So I’ve been working. A lot. Which means I’ve been commuting. A lot.
For the past two years, construction crews have been building a new bridge across the Mississippi to help alleviate some of the congestion. Yay!
Except now, it’s starting to cut into my drive time. Boo.
It already takes me an hour to get to work, and with two of the three normal traffic lanes closed off, it’s even longer.
And with all that time, I got to thinking.
What IS the correct way to merge when a lane is closing?
I recently listened to a debate on the radio about the right thing to do. And of course, I agreed with the guy who thinks like me.
Some people believe you should merge as soon as the first “lane closure ahead” signs begin.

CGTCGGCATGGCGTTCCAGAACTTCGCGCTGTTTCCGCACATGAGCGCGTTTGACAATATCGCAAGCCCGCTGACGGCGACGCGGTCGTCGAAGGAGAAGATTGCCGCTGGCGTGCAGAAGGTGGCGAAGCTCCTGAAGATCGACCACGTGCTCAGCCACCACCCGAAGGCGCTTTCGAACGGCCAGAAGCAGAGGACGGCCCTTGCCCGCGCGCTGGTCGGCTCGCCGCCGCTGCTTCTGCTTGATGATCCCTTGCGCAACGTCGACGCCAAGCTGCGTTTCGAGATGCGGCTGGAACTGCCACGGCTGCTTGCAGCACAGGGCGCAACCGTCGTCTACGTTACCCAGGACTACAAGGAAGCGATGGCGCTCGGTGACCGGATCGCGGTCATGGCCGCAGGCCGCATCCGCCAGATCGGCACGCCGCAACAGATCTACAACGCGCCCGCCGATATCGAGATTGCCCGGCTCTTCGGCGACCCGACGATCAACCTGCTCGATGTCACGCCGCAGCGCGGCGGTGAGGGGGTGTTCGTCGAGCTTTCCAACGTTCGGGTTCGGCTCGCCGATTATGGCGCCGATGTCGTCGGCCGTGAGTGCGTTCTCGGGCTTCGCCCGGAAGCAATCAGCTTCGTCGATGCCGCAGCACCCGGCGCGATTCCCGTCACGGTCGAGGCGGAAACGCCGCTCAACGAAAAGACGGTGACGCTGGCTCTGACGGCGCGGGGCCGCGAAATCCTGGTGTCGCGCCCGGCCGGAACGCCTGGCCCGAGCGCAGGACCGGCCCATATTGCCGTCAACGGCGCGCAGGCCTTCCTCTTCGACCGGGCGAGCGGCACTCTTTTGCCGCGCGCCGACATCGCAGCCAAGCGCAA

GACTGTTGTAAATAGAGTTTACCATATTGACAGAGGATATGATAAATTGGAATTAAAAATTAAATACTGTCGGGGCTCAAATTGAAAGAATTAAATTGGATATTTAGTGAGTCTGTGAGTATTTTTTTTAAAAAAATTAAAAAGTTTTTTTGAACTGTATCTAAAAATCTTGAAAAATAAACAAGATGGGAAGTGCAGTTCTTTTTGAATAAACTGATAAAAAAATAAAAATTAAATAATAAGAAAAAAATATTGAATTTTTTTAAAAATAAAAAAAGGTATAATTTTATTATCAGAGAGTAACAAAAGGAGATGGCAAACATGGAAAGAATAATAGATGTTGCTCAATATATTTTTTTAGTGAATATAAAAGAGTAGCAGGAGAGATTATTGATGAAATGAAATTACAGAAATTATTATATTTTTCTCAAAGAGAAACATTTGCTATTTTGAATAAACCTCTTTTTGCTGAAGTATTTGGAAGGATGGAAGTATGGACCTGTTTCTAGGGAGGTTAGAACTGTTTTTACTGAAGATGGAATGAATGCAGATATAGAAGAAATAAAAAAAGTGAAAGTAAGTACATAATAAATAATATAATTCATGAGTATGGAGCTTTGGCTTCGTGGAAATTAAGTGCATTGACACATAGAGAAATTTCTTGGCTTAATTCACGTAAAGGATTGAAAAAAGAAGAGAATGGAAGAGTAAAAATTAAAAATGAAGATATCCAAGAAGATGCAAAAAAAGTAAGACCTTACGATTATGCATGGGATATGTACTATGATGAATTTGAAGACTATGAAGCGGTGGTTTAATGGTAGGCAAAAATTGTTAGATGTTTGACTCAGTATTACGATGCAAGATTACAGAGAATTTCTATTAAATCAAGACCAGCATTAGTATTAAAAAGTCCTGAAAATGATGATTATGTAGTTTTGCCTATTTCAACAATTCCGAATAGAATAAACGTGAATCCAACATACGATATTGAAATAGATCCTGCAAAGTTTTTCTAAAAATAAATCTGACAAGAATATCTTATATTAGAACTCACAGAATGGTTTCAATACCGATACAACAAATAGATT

Some people think it’s okay to stay in the soon-to-be-closed lane for a little while longer, and then merge.
And some people, ahem, think you should use the lane until it actually closes. Then merge.
The people who merge right away find themselves sitting still in a long line as other cars pass them in the not-yet–CLOSED! lane. I’m sure they are seething with resentment that their lane is not moving because the late mergers are pulling in front of them. I know this, because I used to be one of them.
It didn’t take too many times of sitting in a long line, foaming at the mouth, to see the error of my ways. Traffic flows best when you continue to use all the lanes and then merge once the move-over arrows are blocking your progression. Or maybe I just flow best when everyone merges and I continue to use the not-yet-closed lane.
In my search of the correct way to merge, I came across this article.
I’m actually the kinder, gentler merger. (After I’ve passed the line-uppers of course.) Which one are you?